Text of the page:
School districts know all too well the challenge of being asked to do too much with too little.
If you’re in the middle of a student recruitment effort, you may be feeling like you’re facing the impossible. You may not have the resources to commission brand new data about your district. You may feel outshined by the competition as a result, unable to match the efforts of deep-pocketed charter schools or private school foundations.
But you may be overthinking it.
Whatever you have to work with is enough to develop a competitive, robust recruitment campaign. There are proven ways to increase your recruitment budget, including ways that don’t increase the size of the pie, but divide it up more efficiently, producing surprising results.
A budget-friendly recruitment plan is about maximizing your existing resources. There are three ways to do this:
Ask what you can do for yourself as a district. It’s not only self-empowering, but it keeps you from ignoring great resources you already have at your disposal.
Consider the most effective ways to reach students. In other words, don’t try to fire on all cylinders in your recruitment campaign.
Use social media strategically. Ensure you are pushing out a consistent, concise and disciplined message.
It’s safe to say that as a district, you’ve been feeling the crunch for a long time. If you’re in more than half the states in the U.S., a 2017 report from the Center on Budget and Policy Priorities confirms you receive less overall per-student funding than before the Great Recession in 2008. Only some states have started to gradually restore public funding — 12 more, including two states in the region where the Caissa headquarters are located, actually effected even more education cuts in the 2017-18 school year.
There is a poignant human face behind the graphs and charts of reports like these. You have limited resources to teach kids, including those with special education needs, and less money for special subjects, new technology for schools, after-school programs and other student resources.
With all of that in mind, it may be hard to imagine where you would find extra money to devote to recruiting more students to your district — which presents a Catch-22. To get more funding, you need more students. But you need some sort of budget to recruit more students in the first place.
Recruitment campaigns are like cooking: The best chefs can surprise you with a few basic pantry ingredients and leftovers in the fridge. Their trick is to know which flavors interact well together, to know what’s essential and what isn’t, and to build a tasty dish from the usable ingredients they have.
As a district, what can you do for yourself? You probably have a trove of data and knowledge about your district that you can leverage, without bringing in additional resources to do new research and draw conclusions you could arrive at yourself.
If your recruitment measures are targeting specific groups of students, for example, you may ask currently enrolled students for participation and advice. Is there anything they could tell you about students from their neighborhood, or who thought of choosing charter or private schools like they did? How can you best appeal to them?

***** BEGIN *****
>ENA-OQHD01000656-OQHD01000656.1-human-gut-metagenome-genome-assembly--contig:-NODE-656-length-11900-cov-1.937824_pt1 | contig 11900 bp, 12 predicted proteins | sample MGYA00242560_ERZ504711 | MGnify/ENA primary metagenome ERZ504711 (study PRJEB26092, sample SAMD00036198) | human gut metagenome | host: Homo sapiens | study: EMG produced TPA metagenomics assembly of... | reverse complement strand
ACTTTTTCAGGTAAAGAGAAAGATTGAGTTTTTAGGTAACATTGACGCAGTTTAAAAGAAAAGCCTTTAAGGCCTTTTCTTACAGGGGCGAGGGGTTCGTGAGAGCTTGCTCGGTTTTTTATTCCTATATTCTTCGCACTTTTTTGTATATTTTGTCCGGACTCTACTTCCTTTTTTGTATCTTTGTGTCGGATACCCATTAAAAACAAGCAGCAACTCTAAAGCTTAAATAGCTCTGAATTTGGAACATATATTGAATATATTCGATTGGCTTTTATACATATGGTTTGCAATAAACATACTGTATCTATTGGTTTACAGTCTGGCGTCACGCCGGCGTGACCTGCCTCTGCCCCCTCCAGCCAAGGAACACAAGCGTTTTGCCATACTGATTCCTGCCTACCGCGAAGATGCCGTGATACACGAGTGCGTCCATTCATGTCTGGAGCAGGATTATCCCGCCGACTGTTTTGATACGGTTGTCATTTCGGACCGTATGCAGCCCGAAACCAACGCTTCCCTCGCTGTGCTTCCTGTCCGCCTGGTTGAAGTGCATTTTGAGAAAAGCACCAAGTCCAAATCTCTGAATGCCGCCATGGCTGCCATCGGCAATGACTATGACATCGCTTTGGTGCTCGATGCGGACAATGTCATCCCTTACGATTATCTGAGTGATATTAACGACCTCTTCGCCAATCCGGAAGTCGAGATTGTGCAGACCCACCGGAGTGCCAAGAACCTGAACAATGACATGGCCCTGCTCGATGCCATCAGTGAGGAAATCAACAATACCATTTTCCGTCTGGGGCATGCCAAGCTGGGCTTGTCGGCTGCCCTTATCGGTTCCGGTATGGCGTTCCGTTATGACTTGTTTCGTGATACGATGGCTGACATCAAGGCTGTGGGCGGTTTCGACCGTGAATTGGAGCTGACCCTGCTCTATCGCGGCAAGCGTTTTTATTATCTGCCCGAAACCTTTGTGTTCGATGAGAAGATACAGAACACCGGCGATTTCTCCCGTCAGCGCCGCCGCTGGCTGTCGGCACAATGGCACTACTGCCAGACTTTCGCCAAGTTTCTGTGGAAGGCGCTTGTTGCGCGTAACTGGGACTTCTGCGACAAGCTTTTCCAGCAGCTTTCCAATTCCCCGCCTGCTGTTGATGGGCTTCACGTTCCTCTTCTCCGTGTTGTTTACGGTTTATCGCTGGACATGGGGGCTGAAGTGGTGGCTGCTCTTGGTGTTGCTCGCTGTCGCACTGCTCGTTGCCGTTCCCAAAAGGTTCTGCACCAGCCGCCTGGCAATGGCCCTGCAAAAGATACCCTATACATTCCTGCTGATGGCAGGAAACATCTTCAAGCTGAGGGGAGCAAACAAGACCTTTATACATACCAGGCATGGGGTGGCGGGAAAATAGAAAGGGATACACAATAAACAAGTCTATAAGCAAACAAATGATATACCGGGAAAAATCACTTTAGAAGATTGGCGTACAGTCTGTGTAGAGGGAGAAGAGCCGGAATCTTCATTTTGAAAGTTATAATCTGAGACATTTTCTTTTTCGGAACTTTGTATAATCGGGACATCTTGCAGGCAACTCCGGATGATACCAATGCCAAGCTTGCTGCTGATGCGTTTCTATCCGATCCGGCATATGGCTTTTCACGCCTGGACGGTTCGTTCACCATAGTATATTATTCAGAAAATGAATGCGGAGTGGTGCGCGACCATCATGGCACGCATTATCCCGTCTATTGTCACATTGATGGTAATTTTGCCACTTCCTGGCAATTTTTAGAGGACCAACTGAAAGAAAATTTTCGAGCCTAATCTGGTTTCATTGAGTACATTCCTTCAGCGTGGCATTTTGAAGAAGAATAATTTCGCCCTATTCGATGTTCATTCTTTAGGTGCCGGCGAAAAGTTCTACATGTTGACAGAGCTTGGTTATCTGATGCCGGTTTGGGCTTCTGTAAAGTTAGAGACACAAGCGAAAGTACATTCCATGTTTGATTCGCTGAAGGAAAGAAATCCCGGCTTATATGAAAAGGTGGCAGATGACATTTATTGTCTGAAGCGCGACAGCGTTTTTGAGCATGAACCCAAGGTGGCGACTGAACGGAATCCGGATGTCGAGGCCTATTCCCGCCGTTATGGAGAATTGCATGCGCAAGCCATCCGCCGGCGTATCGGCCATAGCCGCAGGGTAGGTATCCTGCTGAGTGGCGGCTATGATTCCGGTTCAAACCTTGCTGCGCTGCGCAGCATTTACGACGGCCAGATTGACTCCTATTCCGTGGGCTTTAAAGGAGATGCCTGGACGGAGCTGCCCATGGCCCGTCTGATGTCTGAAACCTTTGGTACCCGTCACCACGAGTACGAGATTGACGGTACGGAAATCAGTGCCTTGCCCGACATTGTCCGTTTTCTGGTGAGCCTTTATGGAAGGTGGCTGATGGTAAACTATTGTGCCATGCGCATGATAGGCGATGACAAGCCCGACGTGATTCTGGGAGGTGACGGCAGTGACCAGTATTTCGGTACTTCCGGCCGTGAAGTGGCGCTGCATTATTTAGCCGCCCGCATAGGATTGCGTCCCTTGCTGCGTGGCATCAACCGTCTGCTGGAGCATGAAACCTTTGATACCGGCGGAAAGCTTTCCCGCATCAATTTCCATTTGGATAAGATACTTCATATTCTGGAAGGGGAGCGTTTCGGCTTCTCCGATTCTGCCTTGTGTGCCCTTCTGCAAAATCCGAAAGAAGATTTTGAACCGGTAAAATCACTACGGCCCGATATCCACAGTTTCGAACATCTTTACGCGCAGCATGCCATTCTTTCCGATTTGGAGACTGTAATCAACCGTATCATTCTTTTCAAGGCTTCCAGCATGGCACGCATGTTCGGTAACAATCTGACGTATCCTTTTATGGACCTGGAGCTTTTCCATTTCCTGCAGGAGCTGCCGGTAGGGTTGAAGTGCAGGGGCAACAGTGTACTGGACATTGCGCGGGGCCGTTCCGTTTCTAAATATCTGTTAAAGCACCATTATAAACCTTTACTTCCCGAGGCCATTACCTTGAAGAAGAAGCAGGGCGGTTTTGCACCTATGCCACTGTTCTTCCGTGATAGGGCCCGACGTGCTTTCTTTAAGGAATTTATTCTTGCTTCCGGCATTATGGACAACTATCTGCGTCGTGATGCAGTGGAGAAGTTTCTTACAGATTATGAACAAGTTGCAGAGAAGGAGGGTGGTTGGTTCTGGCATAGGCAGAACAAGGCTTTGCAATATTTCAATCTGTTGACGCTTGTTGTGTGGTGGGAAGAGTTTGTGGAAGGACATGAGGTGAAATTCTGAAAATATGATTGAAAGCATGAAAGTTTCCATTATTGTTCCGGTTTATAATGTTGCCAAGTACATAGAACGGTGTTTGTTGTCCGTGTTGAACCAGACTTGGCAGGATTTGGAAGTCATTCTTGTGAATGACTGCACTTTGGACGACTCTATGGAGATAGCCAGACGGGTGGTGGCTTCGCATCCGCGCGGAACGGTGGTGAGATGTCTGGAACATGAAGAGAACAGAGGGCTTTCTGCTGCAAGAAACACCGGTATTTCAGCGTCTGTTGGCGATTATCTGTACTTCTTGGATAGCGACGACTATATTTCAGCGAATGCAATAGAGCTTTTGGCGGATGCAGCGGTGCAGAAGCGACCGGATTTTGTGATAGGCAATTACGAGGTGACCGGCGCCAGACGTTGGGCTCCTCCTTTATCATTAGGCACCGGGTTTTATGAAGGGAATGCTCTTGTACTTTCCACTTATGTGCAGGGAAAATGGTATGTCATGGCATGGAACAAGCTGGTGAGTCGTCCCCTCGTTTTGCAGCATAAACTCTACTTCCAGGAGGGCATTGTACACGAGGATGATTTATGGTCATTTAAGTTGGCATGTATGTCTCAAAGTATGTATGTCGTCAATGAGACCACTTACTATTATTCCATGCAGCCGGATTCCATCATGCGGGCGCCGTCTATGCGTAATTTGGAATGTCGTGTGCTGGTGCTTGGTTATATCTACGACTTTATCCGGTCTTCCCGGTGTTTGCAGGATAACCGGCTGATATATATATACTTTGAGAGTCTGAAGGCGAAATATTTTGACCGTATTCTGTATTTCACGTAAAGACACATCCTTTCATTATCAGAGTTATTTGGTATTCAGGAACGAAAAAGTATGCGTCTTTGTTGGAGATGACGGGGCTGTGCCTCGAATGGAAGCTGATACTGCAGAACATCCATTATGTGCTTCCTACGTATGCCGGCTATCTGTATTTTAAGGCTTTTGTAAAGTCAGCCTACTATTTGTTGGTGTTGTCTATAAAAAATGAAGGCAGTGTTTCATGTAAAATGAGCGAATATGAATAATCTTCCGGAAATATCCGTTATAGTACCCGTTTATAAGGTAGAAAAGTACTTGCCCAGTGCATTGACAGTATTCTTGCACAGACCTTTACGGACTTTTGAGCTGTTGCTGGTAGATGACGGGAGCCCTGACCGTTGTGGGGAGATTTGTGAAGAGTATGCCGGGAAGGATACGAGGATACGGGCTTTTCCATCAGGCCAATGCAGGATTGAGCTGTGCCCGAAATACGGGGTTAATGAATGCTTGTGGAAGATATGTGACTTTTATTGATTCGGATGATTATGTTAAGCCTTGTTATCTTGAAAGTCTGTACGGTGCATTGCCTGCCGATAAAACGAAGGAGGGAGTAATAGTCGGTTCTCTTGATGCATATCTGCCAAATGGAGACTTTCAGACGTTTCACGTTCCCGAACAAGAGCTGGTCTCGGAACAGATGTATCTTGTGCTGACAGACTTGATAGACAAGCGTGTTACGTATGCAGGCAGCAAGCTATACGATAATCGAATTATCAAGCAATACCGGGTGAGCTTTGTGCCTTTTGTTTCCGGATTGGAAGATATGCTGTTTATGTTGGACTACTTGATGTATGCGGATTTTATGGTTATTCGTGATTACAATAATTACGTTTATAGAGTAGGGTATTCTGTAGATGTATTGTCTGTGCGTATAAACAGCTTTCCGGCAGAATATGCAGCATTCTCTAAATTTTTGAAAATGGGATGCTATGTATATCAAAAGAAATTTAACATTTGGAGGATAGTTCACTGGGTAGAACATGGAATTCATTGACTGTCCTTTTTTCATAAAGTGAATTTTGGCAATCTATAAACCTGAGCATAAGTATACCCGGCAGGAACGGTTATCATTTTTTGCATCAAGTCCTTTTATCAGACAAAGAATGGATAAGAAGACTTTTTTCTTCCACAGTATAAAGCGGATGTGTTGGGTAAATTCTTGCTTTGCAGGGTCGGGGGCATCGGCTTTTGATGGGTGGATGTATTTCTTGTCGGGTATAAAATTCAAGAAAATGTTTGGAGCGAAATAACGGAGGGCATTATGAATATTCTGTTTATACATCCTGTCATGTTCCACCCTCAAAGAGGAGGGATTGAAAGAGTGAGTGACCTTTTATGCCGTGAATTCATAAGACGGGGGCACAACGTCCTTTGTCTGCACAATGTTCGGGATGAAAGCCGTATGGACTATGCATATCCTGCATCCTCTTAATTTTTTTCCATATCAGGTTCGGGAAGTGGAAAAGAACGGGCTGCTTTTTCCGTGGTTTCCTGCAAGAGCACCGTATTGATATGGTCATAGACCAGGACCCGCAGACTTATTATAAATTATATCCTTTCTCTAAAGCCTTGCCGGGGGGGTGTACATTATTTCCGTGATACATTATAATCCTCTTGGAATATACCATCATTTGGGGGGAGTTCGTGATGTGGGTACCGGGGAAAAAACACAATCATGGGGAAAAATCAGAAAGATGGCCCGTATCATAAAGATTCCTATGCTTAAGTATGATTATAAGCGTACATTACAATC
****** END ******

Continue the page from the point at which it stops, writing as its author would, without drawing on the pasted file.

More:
By the same token, existing students are one of your greatest recruitment assets. Explore strategies to engage and retain students and their families, especially if remote learning is the norm right now. This could be as simple as a phone bank, with volunteers from the district calling students and parents to check in.
Also consider the most effective way to reach students before executing your recruitment campaign. Using several mediums at once is often neither possible nor desirable. To us, it’s like throwing everything against the wall and seeing what sticks.
Data from Statista, which examined the communication frequency preference of students researching college, by contact method, showed that 76% of them often preferred email vs. 1% who would never want to be e-mailed. 53% would often prefer snail mail, and 5% wouldn’t ever want to be approached this way. Those who responded “never” climbed significantly when students were asked about in-person, text and phone communications, with a high of 40% for messaging apps.
If you don’t have similar data just yet, consider running an informal poll among current students and families. This, too, is where your existing students and their families can be assets when targeting a specific group. What works for reaching them could also work for their peers.
Our third tip is to use social media strategically. Your targets are the most technology-savvy generation in history. They’ll forgive the occasional bad pun or joke, but you cannot screw up your social media strategy with content that is inconsistent or without a refined message. If it’s clear you’re shooting out anything just to be noticed, people will usually stop paying attention.
Among several message discipline tips we share frequently with clients, consistency is probably the biggest make-or-break component. Done right, and the district will develop a brand for itself on social media (or any medium, really).
It may help having one or two (and not much more) internal social media consultants who come up with post ideas and frequencies. You may want to use different mediums for different content, which is a good idea if everything stays on point. The message needs to be the same or similar, even if you’re using Instagram to deliver it one way and Twitter to share it another way.
We’ll leave you with this thought: In life, we often look further than we need to for solutions to challenges, without realizing how prepared we already are to use our existing strengths and resources. Even if you need to get creative, your district likely has what it needs to run a successful recruitment campaign that doesn’t break the bank and yields a growing, loyal student body.